The citizen. (Honesdale, Pa.) 1908-1914, November 04, 1908, Image 1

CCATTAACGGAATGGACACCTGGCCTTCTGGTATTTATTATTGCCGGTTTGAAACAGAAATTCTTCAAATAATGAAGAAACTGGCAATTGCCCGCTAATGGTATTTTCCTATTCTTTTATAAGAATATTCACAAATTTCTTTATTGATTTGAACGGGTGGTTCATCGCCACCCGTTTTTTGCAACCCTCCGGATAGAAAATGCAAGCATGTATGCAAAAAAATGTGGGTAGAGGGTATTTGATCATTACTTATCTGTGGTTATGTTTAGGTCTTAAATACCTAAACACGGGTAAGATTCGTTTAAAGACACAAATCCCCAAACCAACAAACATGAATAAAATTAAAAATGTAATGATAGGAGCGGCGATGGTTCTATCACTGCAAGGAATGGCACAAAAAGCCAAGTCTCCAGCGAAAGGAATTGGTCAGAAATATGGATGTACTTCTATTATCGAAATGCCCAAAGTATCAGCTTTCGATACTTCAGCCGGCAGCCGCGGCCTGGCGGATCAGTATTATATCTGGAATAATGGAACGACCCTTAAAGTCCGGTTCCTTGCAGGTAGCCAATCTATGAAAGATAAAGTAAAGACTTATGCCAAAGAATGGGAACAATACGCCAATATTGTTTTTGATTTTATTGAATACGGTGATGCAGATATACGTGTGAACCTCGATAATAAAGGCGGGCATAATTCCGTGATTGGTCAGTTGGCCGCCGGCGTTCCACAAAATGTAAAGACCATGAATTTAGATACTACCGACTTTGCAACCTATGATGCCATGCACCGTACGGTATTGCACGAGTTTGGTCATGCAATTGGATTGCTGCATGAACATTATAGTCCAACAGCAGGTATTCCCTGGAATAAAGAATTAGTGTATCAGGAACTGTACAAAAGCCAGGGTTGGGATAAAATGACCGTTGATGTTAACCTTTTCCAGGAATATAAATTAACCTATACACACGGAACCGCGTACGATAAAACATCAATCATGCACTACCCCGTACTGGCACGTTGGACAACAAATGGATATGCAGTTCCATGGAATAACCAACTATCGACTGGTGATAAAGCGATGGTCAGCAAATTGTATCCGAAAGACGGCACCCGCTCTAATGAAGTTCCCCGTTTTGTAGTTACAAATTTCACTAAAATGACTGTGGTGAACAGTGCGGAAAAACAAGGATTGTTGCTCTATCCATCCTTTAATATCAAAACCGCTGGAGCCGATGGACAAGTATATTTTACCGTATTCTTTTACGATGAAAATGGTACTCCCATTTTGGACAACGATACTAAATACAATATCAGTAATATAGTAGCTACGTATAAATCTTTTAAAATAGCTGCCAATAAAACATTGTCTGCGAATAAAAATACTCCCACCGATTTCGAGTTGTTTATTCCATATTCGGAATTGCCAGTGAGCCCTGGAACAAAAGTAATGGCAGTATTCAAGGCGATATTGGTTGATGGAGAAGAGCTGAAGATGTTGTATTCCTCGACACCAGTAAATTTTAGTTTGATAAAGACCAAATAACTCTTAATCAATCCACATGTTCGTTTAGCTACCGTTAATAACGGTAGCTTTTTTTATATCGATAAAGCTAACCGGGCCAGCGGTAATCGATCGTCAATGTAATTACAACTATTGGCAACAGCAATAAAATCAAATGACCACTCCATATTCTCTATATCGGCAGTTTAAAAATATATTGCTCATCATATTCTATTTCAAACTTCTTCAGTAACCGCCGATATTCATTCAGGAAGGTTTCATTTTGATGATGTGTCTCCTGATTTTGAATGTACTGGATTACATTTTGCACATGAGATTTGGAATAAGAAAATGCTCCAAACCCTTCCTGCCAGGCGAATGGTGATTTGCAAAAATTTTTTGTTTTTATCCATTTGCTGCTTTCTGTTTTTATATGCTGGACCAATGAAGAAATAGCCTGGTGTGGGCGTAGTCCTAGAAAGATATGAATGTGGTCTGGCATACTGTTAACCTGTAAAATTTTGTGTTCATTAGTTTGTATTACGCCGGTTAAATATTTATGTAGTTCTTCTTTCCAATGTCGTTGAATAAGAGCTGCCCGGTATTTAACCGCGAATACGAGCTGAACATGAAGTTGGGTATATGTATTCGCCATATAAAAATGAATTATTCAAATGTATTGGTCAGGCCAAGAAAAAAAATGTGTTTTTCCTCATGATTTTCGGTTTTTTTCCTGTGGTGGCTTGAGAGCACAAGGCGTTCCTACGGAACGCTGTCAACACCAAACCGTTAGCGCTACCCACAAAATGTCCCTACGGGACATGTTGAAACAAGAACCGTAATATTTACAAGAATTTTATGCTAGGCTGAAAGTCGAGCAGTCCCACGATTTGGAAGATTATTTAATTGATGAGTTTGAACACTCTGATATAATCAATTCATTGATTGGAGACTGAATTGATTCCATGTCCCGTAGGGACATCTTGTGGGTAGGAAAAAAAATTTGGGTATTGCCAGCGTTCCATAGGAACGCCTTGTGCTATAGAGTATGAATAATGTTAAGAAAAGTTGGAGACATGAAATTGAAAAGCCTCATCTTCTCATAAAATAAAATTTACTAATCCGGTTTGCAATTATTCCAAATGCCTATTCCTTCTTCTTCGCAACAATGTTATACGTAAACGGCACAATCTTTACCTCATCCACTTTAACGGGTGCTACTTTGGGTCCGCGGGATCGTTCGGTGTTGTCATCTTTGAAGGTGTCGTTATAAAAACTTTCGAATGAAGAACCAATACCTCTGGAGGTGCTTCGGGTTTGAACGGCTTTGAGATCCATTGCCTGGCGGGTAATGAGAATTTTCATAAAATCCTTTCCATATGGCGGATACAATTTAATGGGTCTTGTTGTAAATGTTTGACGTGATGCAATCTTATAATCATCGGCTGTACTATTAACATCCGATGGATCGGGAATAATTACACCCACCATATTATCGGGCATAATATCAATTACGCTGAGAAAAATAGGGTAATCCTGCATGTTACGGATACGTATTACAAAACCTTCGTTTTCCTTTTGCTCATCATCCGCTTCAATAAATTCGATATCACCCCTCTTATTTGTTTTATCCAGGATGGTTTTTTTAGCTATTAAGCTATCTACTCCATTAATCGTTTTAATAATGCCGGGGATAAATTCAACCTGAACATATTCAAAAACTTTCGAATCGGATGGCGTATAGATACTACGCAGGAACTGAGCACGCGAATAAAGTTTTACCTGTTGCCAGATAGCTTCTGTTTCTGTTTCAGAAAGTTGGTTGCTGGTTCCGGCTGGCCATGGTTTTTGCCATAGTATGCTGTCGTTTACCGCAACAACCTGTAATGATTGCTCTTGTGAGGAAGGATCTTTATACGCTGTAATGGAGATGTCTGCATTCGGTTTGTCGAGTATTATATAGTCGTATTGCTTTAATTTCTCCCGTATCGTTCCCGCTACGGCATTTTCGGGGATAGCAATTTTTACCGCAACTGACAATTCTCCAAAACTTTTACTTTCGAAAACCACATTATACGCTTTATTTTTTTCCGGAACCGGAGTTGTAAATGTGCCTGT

tfaett beml-Weekly rounded w. Wayne County Organ 1908 I of the SB ... . . .52 I REPUBLICAN PARTY & Weekly hounded, 1844 ffl 65th YEAR. HONE SD ALB, WAYNE CO., PA., WEDNESDAY, NOVEMBER 4, 1908. NO. 32 r' An Antebellum Novelist Recalled. Relatives of Mnjor Theodore Wln throp recently presented to the Public library of New York the manuscripts of that short lived writer, whoso liter ary career was abandoned at the call of bis country. Tho manuscripts in cludd "Cecil Drceme," "John Brent" .and "Ed-win Brothcrtoft," all written In the fifties and alive with the spirit of that time. "Cecil Dreeme" Is n romance of tho literary and art center of old New York and appeals only to those who Imagine that the world of art Is a sphere set off by Itself, and Its denizens more or less under the Influence of uncanny powers. "John Brent" Is just tho opposite of this closet made novel and takes the reader Into tho breezy Ufo of the plains as It was a genera tion before road agents and Indians went Into tho show business. "Edwin Brothcrtoft'' Is a romance of tho Hud son valley during the Revolution. It has plot nnd character and as a his torical novel can Ioso nothing In com parison with the best work In that field by the present generation of writers. This work gave promise that Its author but for his untimely death on the battlefield of Big Bethel In 1SG1 might have created a school of Ameri can Action worthy of study and Imita tion by a later age. Tho Title of Czar. Tho title of czar has come Into dis repute In the west on account of Its association with the most hated form of absolutism In Russia In recent years. In the cast, however, It Is a very old title, having been In use since the twelfth century, and has always stood for the same sort of rule and" ruler as the more common title "em peror" and the "kaiser" of tho Gcr ma,ns. In calling himself zar of tho Bulgars" Ferdinand o'ffqlgarla mlgtif 6e6nj to imitate thoRusalajautocrata iandto hint at absoluttemof 'tfaVklnd 'made,, infamous in Rnlsnir,' h JThe worjJiczar comes fwraf ho. La'tln ot)lif BttTgaTran spoiling waff 'Esei the definition being emperor. For tho ruler of a Slavic people, like tho Bul garians, the word czar would natural ly be preferred to that of emperor, since it really has less of the sugges tion of autocrat. Tho title was borno for several centuries by Russian princes who 3id not assume imperial rank and privileges. Peter the Great added the title "lmperator," but the powers were slow to award Imperial rank to the ruler of Russia. Woman's Activity. Many philosophers and publicists and not a few rash statesmen venture advice to tho world nbout the status of women. They appear to bo trou bled lest women shall want to or be unwisely allowed to go "somehow" wrong. Yet every day's developments tho world over show that woman is keeping step with the age. A woman farm. A woman has had the crowned heads of two or three kingdoms by the ears the last six months. Women have stormed parliament to right their wrongs Just as men do and nro organ izing nnd training to put It on con gress in the same way. Tho Ideal man of tho times Is not the mollycoddle, but tho other fellow. If women seem inclined to cut out the role of wallflower, to even make every year leap year, so to speak, when it cornea to wooing opportunity, It may bo due to the trend of tho race today and not to any distinctly feminine zest for new and novel spheres. Amber. Amber is a hard, bitter, glossy nnd resinous substance, probably formed by a species of nut which Inhabits pine forests. Some, however, have supposed It to be a vegetable product of tho gum order, while others, ngaln, consider it to belong to tho fossils. In Its composition there nro frequently m.i tho bodies of ants. Itegardless of tliu moon's suy so nbout tho weather and the squirrel's chiming lu, It will surely bo cold cuough to put u fuw extra crimps in tho purse behind tho coal bin before winter is over. Under parcels post tho wife can make her letters too uncomfortable to bo overlooked for a wliolo month In her husband's pocket. If another fellow sights the pole's site nhead of Peary he'll bo sorry he missed the election fun too. Hcfiplto !ier 225 honorablo and useful years, Philadelphia is still anxious to STOW old. The Belgian Horse. American draft horses are trot caus ing breeders in Belgium any alarm at present, however it may have been la the past. The Belgian stock, nnd nota bly the Flemish breed of that stock, is now tho. most sought after for heavy draft horses, according to Consul John son, stationed at Liege. This horse has not been a favorite with breeders in the United States, and it is claimed In tho Belgian markets that the American horses sent there are Inferior to the native stock. Last year Belgium Im ported 117 horses from the United States and exported 571 to this coun try. Although good horses are In demand In tho' United States, It is said that farmers have to a great extent aban doned breeding. One reason given for this Is that, while horses are quoted at a high figure In stock markets, the average breeder does not realize nny whero near the figures expected when ho offers his animals. On the other hand, It Is said that the farmers do not breed according to the requirements of tho market. Perhaps the root of tho matter lies in tho want of good breed ing stock to begin with. The prices placed upon good breeding stock In Bel glum by the owners are prohibitive, and Intentionally so, for the purpose of keeping the very best specimens at home. Consul Johnson states that $10, 000 was recently offered for the cham pion Belgian breeder of 1000-8. In 1890 the most noted Belgian breeder was sold for nbout $1,200. This remarkable rise In prices is due In part to the con servative action of native owners of this class of stock and also to the high appreciation of the Belgian working hovso In all the countries of Europe. The Future of Submarines. The future of the submarine vessel fojr fwa'r purposes may depend upon euecess.or--ifailure of the airship as an; ajonct ofjitffiies In war. It Is as petjfjjd by j'dmnthusaajt. .ttiat the airship1 wUiITi? be Itself lilvulnerable' to 'attacE'except from other airships. Should the warship that plows the wave be driven from tho sea by the guerrillas of the nlr the submarine craft will find its occupation gone. There will be no monster battleships to stab with torpedoes. Tho next evo lution would naturally be a disappear ing warship that could sink and dodge tho airship's fire, then comq to the sur face for execution against the allies of tho airship. Up to date tho submarine has proved more dangerous to Its own side than It could bo to the enemy. Submarines are ingenious and inter esting, but their practical value is yet to bo demonstrated. American Books In England. The old sneer of the English, "Who reads an American book?" has been changed to "What good Is an Ameri can book?" Scanning the home field, a disappointed critic declares that the average English novel "is not any good to any one" and ndds that the nverago American novel is even more without excuse for being. It Is significant that the English turn to American literature even though they find grounds for disappointment and sharp criticism. They may learn to like It better If they persist. It is not addressed to an English audience, as a rule, nnd the reader on the other side must get tho American point of view before he can Judge Its literary merits. We have to make allowance for novels produced In France, Germany and Itussla, and it Is well known that many English novels popular at home fall flat here because tho atmosphere which produced them leaves its mark on every page. If Hoosevelt takes up the pen after those strenuous jungle days he'll be likely to find his haud n trifle shaky. Said tho kaiser to the Austrian em peror, "What's an International treaty anyway between friends?" First nld packages for balloon voy agers should Include bathln1; suits and Ufo preservers. From tho recent hurrahing over "messages of friendship and good will' on the part of Japan some folks might suspect that Ilobson had been nt least half right after all. Since old Boreas couldn't keep the American armada from making port In Japan, Togo will be likely to throw tip his hands the moment Ilobson de clares war. if lliyiTMffl VICTORY I REPUBLICAN LANDSLIDE TAFT, SHERMAN and HUGHES The People's Choice. Four Years More of Prosperity. Tho following dispatches tell tho joyful story : Now York City, Nov. 3,-10 p. ra. The Citizen, Honesdalo, Pa. Vice Presidential candidate Sherman telegraphed Chairman Hitchcockas follows : "Accept tny congratu lations and thanks on zeal and wisdom with, which you have conducted the campaign, today so successfully con cluded." Albany, N.'Y., Nov. 3. Governor Hughes, at 8:18 tonight sent the. following telegram to Mr Taft : "Hon; Wm. Taft, Cincinnati, Ohio. My heartiest congratulation upon your splendid victory." CHARLES E. HUGHES. FOR California.....;....... 10 Connecticut .... .J ... . 7 Delaware 3 Idaho 3 Illinois 27 Indiana 15 Iowa 13 Kansas 10 Maine 0 Massachusetts lti Michigan 1-1 Minnesota 11 Nebraska -. 8 New Hampshire 4 New Jorsey 12 FOR BRYAN. Alabama 11 Arkansas 9 Florida 5 Georgia 13 Kentucky 13 Louisiana 9 Mississippi 10 Novada 3 STILL DOUBTFUL. Colorado 5 Maryland 8 Montana 3 Speaker Joe Cannon elected Hughes elected Governor of THE COUNTY AND DISTRICT. At tho hour we go to press on Wednesday morn ing, all but throo election districts in tho county have been heard from, and tho unofficial returns show tho fol lowing majorities : Taft, R , for President, 1,000 ; Pratt, R., for Con gress, 55 ; llofford, R., for Senator, 185 ; Fuerth, D., for Representative, 192 : Branian, R., for Sheriff, 8 ; Hanlan, D., for Prothonotary, 530 ; Gammoll, D., for Register and Recorder, 490 ; Simons, R., for District At torney, 97 ; Hornbuck ,R., Madden, R., 500, and Mando ville, D., for County Commissioners, 250 ovor Doitzer. The townships yet to bo heard from aro Buckingham No. 3, and Scott, 1 and 2. Tho returns from theso dis tricts may possibly affect tho result at present indicated for Shoriff. Tho full official returns will bo given in our Friday's issue. STATES. TAF1 New York 39 North Dakota 4 Ohio 23 Oregon 4 Pennsylvania 34 Rhodo Island -1 South Dakota 4 Utah 3 Vermont 4 Washington 5 West Virginia 7 Wisconsin 13 Wyoming Total. .30(5 North Carolina 12 Oklahoma 7 South Carolina 9 Tennessee 12 Texas 18 Virginia 12 Total 143 Missouri 18 Total 31 by 7,000 majority. Now York state by 30,000. Giving Boys a Start. The eon of the wealthy owner of the Now York Tribune working as a common reporter and tho president's hopeful tolling In a factory aro exam ples of tho traditional American way of giving boys a start. A stock of ex perience is the best start today, and it Is likely to remain so. Wealth in in dustrial enterprises is not so stable as wealth in land in countries where all sorts of privileges go with the land. In tho old world one son in the family Is born to something. In this country no son is born to anything Imperisha ble, except a chunk of tho prevailing atmosphere of gumption. When the first Vanderbllt had his millions all tied up in railroads and was looking to the future ho sent the brightest of his boys, Bill, to farming. His argument was, "If a ipan can suc ceed on a farm he can succeed any where, and If he can't succeed there ho can't anywhere." Bill made good and became a railroad king. Several of tho heads of great railroads today began as mechanics or clerks or somewhere at the foot of the class In railroading. They didn't learn to be railroad presidents in the president's office, but gravitated to the top because they possessed that practical experience without which no railroad can be managed. Experience plus capital to work it out is, of course, the very best inheritance. But the experience Is the only part that cannot be alienated. The Direct Primary Under Trial. Although the direct primary idea is spreading rapidly over the whole coun try, it seems that not anything near perfection has been reached. A "sec ond choice" is already suggested as necessary to Insure tho nomination of a candldato who has substantial sup port and Is really the choice declared by the voice of the primary. It has been demonstrated in several communities where the direct primary has been In operation in more elec tions than one that the innovation has weak points as well ns advantages. Enthusiastic supporters have freely admitted that .One formidable crit-J Iclsni' of tbetjaetnb3 Is that" while ltfl does bring the electorate closer to the government It may at times tend to restrict the field from which candi dates may be taken and, as one op posing interest expressed it, "slam tho door in the face of the poor man who may aspire to office." A system which Is unfair In nominations would be like ly to be seriously defective wherever the direct primary has practically the force of an election, a finality toward which the direct primary movement Beems to lead. Sharpsliootlng and Peace. For weeks every fall season there Is nctlvity on all the rifle practice ranges of the country fostered by tho national government. High records aro sought by regulars and militiamen alike. At first blush this seems militarism car ried to tho extreme. Perhaps it will work the other way. Teaching men to kill Is comparatively new. During tho civil war Ned Bunt line asked Grant to let him go out be tween tho lines and "sharp shoot." Grant refused, saying, "You'ro too anx ious for wounds and glory." That was about tho estimate placed upon this business by all real soldiers during the var. It was murder. A few crack 'Corps were trained for special purposes but tho majority of the soldiers never felt themselves- able to kill anybody for certain. Many declared they didn't want to know it if their bullets hap pened to kill. Perhaps when the boys toow in training realize what It really means to shoot straight In war they'll ground arms and join tho peace forces. Again tho hungry magazine editor laments tho dearth of good novels by American authors. 'Where all Ufo Is keyed to tho question, "Aro you mak ing any money?" It Is folly to expect romantic feeling nnd emotion to take root. The student of "farmlug by mall" vho starts in wondering whether to taatoea and strawberries grow lu the ground will be likely to need n post graduate course on when to buy mtlk nnd give tho old cow n vacation. People who havo been preparing to celebrate tho centenary of tho birth of Elizabeth Barrett Browning next year will be surprised to learn that their history date man is about threo years behind time. A Million Perions. One million persons in a crowd, al lowing threo square feet per person, would cover about seventy acres. In line, allowing eighteen Inches to each, they would form a procession 284.1 miles long. The Delaware and Eastern Rail road. Last Saturday's issue of the Scranton Financial Kevicw Eays : If the Delaware & Eastern ever does run between Schenectady and Wilkes Barre, it will bo affcrhaving lived down as much real trouble as ever came to any railroad. As is well known, some fifty miles of this road is in operation in New York, and the plan is to push it north to Sclienectadyand south to Wilkes Uarre via lioncsdalc, Moscow- and Pitts ton. Tilings apparently started very smooth ly at first. The line is well laid out, and lias established excellent connec tions, the grade is very small, and abun dant trnflic in coal, timber and stone in sight. Last June, President Searing an nounced that the entire bond issue of about $0,000,000 had been purchased abroad, that construction work would immediately proceed and that by nxt year tho road could be expected to be completed. Hut last August a hitch came, in the shape of a temporary injunction re straining assignment oftheD. & E. con struction contract. This was requested to be made permanent, but decision has as yet been withheld. It is evident that tho previously an nounced sale of bonds did not come off, although why the parties concerned should have prevented it, when their own claims would liavo been liable to satisfaction because of it, does not ap pear. The situation is somewhat com plicated. A railroad planned as this one, would be of immense advantage to this region and especially to Wayne County. From reports, there appears to be sufllcicnt trallic to make it pay, and we sincerely Hope to see the line completed. OF INTEREST TO FARMERS. Winter Courses in Agriculture at the Pennsylvania State College. Two hundred and twenty-five students are enrolled in the four and two years' courses in agriculture at the Pennsyl vania State College. Their education is part of the work of our State School of Agriculture, but there are other young men needing service. Many persons do not have the time for a college education, but they can give the winter to study. For this reason winter courses in agri culture were established at the college last year, and ninety men were enrolled. They found the lectures and practical exerciBes adapted to the need of men who war to increaseJthcir earning power. . Underlying principles were studied, and practical methods ot dealing with crops, soils, orchards, animals and dairy pro ducts were given these young men. They returned to their homes with a desire to encourage others to attend the college next winter for study under its practical scientists. The courses begin December 1st, and close February 21th. Tho asso ciation witli hundreds of students in ag riculture and the study of problems arising in the every-dny life of the fanner make these winter courses an opportun ity that a bright young man cannot af ford to miss. The free illustrated bulletin describing the live winter courses in agriculture is ready for distribution. Address School of Agriculture, State College, Pa. Beach Lake. Oct. 30th. Miss KdnaOlver is home and seems to be gaining nicely after such a severe illness m a Brooklyn hospital. Mrs. L. Brown is somewhat indis posed. Miss Laura Treverton is also on the repair list. Mr. and Mrs. Matthew Olver are visit ing the latter's parents. .Mrs. S. (iarrett is visiting at Lyman itarren s. arrett s. Mr. Itoosveer has moved his family i Damascus on the Tom Burcher farm, iw owned bv Clark Wood. to IW1W Mi.-'u liill.i lif.iiiu lu nt n R(it"'HitAn hospital, having her eyes operated on. i.i. I I 1 1 1.... rne huh iiiwiijm imu very puui nigni. uui now it is worse than common. A new arrival at Mr. Lewis's. Tin's makes his second son. Siko. "" Oct. 2!itli. Mrs. .1. A. Scainbler gave a surprise party to her son Clarence on .Saturday evening, Oct. 24th, in honor of the twenty-first anniversary of his birth. The evening was spent in play ing games, and at a seasonable nour refreshments were served. John Bates took two Hash light pictures of the com pany, which numbered upwards of thirtv guests. Mr. and .Mrs. C. II. Wilmarth, of Aldenville, made Mr. and Mrs. D. G. Stephens a farewell visit at the home of Mrs. Stevens's brother, L. W. Nelson on Sunday, Oct. 25th. l!cv. D. U. Stephens, wifo and son Carl, started on their return trip to Portland, Oregon, last Tuesday after noon. They will visit Niagara Falls on their way home. The Spanish debt of $.V.)9,8r0, award ed to certain citizens of this country under a' treaty 'of Feb. 17, 1834, with Spain, vas finally liquidated Oct. 27, 11)08. ffpain has been paying annual in terest since tho treaty, and this year tho Spanish government transmitted $Ti"0,000 in liquidation of the debt. Tho princi pal has been paid over three times in in terest. DeWltt's Kidney ami Illadder Pills are tin ecmuled In cases of weak hack, Imck ailie. In Humiliation of the bladder, rheiiliiailu pubis, and all urinary disorders. Tliey am antisep tic and act promptly. Don't delay, (or delay nro dimcennis. del Hewitt's Kidney and I Illadder Pills. Hold by 1'KII.The Dnu'L'lat.